Employers nationally, as well as in Georgia, face an increasingly competitive market for recruiting software developers. Coding bootcamps are part of the response to this need.
A coding bootcamp is an accelerated training program focused on development skills. It’s an alternative to a traditional university degree; instead of requiring four years of classroom time, a coding bootcamp in Atlanta might last two months to a year with forty-hour weeks of immersive development work. Bootcamp courses emphasize the technical skills that participants need instead of the full range of undergraduate requirements.
Michael Newman has expertise both as a technical recruiter with Agile, and as a graduate of one of these coding bootcamps. Here, he provides insights to help employers understand this method of professional training.
It helps to know who’s enrolling in these programs. CourseReport, which conducts an annual survey of coding schools, found that the average attendee has several years of work experience and a bachelor’s degree but has never worked as a programmer.
“Most people start out in another job function but wanted to make a switch to development,” Newman says. “They might be excited about the skillset, the increase in pay, the work-life balance, or the career path.” Attendees may just prefer a shorter, less expensive route to get the training they need.
The numbers support the benefits of attending a bootcamp. CourseReport says 79.3% of graduates surveyed were employed in a job requiring the technical skills they learned. Hired.com’s “State of Software Engineers” study suggests that companies are open to programmers that come through a coding bootcamp; 57% of software engineers say they would hire a grad. Newman notes that successful candidates come through Agile’s IT staffing firm frequently.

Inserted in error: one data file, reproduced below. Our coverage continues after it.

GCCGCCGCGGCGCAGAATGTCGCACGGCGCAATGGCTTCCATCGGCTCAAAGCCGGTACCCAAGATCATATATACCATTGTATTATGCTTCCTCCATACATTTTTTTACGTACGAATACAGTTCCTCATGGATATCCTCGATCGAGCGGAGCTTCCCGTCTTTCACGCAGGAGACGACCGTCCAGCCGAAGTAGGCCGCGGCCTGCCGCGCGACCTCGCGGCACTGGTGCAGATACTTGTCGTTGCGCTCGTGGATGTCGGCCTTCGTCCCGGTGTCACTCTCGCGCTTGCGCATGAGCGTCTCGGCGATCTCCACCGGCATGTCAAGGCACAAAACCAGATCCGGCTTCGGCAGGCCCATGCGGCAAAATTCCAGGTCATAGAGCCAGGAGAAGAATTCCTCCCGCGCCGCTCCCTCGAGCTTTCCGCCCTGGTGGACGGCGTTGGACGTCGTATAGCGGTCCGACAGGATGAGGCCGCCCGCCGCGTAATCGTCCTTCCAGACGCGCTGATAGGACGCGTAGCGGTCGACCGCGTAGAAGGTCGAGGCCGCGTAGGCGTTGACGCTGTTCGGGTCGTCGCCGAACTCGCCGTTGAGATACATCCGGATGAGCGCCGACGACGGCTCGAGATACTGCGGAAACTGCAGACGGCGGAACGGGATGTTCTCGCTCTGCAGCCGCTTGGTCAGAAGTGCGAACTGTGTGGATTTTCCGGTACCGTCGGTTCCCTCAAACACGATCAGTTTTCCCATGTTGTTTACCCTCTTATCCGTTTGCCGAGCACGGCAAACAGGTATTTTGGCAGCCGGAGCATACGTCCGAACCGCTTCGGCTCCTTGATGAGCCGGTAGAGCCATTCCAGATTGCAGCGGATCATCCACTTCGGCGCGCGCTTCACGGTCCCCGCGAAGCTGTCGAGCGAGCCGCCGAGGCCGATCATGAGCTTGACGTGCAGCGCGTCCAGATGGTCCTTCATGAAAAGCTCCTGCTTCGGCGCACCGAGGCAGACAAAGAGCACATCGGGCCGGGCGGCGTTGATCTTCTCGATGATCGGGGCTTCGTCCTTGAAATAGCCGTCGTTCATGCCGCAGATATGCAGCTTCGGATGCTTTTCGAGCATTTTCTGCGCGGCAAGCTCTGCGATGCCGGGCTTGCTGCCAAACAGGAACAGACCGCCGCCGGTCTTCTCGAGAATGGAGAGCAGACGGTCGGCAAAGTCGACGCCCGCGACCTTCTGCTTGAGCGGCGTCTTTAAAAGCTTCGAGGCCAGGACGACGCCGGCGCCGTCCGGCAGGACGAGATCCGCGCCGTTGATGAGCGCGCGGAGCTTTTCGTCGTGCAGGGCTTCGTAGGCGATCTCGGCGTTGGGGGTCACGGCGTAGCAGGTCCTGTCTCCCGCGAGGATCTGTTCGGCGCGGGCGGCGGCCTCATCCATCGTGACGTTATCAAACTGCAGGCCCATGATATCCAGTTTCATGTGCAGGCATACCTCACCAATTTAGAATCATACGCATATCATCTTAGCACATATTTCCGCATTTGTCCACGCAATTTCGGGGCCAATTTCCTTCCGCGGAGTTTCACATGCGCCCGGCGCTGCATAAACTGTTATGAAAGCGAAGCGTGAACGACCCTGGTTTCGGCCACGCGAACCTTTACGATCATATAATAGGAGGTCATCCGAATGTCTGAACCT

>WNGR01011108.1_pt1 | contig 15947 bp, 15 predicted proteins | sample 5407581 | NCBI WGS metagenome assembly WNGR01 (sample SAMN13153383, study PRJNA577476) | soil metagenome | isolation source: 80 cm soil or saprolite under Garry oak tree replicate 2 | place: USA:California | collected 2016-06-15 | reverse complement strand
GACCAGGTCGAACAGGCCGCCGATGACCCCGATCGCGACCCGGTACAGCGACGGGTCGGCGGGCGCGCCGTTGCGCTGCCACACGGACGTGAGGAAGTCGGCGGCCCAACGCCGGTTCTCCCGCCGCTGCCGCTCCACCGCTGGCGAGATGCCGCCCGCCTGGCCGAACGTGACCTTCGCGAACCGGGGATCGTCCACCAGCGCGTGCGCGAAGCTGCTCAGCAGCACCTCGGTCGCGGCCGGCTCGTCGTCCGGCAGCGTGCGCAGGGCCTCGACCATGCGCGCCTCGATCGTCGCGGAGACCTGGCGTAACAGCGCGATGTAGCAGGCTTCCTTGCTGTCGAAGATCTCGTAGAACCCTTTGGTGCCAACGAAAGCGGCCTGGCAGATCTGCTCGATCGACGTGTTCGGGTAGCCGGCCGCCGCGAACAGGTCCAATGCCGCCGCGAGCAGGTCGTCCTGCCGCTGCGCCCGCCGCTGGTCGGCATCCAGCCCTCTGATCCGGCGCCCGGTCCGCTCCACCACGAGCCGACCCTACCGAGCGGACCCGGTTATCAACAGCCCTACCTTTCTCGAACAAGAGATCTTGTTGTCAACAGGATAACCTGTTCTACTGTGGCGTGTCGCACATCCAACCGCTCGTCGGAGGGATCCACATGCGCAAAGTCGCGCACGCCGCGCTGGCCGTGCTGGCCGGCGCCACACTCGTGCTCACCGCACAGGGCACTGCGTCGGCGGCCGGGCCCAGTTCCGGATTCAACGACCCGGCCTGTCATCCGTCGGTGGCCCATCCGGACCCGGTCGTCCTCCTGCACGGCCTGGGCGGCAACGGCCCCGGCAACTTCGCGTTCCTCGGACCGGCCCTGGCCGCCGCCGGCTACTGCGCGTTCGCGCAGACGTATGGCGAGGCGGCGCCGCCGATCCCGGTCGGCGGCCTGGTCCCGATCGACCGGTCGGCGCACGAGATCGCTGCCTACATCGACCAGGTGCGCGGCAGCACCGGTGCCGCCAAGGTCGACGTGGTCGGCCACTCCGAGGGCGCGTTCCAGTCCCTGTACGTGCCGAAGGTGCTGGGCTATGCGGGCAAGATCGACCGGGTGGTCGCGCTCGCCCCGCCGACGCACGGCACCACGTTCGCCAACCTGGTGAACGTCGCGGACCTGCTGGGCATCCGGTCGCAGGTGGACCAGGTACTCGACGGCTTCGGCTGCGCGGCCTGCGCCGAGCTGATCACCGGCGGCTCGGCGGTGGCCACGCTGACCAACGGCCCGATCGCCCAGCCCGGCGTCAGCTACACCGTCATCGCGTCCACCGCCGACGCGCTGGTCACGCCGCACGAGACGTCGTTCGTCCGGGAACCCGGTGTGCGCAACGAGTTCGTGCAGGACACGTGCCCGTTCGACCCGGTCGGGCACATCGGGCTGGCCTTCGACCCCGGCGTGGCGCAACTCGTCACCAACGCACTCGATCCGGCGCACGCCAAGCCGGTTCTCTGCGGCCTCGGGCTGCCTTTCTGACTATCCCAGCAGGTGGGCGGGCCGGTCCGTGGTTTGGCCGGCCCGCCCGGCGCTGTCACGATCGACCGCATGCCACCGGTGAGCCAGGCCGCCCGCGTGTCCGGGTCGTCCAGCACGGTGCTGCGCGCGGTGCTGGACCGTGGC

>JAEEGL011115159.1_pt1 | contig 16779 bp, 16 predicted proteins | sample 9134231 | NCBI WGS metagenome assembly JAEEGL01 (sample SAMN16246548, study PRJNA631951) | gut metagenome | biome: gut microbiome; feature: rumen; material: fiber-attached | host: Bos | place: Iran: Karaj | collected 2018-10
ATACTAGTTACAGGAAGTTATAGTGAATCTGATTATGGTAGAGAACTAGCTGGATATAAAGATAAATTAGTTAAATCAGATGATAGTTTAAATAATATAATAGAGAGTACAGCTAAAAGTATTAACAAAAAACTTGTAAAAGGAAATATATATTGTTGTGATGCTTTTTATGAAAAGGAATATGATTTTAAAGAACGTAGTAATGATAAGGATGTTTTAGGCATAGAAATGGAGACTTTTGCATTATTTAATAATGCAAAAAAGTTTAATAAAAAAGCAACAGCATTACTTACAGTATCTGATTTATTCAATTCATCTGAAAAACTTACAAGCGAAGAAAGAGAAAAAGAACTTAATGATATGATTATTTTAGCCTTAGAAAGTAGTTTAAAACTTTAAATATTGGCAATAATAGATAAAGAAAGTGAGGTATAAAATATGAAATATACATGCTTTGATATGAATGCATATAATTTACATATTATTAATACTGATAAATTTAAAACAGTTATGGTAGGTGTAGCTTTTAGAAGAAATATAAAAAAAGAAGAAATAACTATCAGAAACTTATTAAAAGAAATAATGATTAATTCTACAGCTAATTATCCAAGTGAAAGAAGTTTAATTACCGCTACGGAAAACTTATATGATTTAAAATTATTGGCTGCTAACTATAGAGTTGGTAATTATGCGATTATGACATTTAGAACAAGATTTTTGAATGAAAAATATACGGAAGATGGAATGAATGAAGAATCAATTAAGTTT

Employers like to hire candidates with a coding bootcamp background for several reasons:
The downside of a bootcamp is that it may not provide the in-depth understanding of computer science and engineering that a four-year degree program can offer.
“Graduates are usually prepared to work in web development and web and mobile applications but not systems-side planning and projects,” Newman explains. Then, they’ll work their way to increasing levels of responsibility along the IT career path.
The following is a non-comprehensive list of programs that Agile job candidates have attended locally:
Newman gives a list of qualities that the best candidates will offer. “Top bootcamp talent will have strong portfolios of work. They can explain how they were able to build their samples. They’ll have an efficient approach, and they’ll understand the reasons behind different development choices.”
Top candidates will also have effective communication and people skills. As a result, employers may find them easier to work with if they’ve had trouble managing technical people in the past.
In the end, success for both a job seeker and an employer comes from the fit. A coding bootcamp may or may not prepare a candidate for expert backend development. There’s a difference between building off APIs and changing extensive system settings. However, a professional who can solve business problems with efficient and error-free code is a valuable asset to a programming team, regardless of whether that expertise came from a four-year program or intensive training.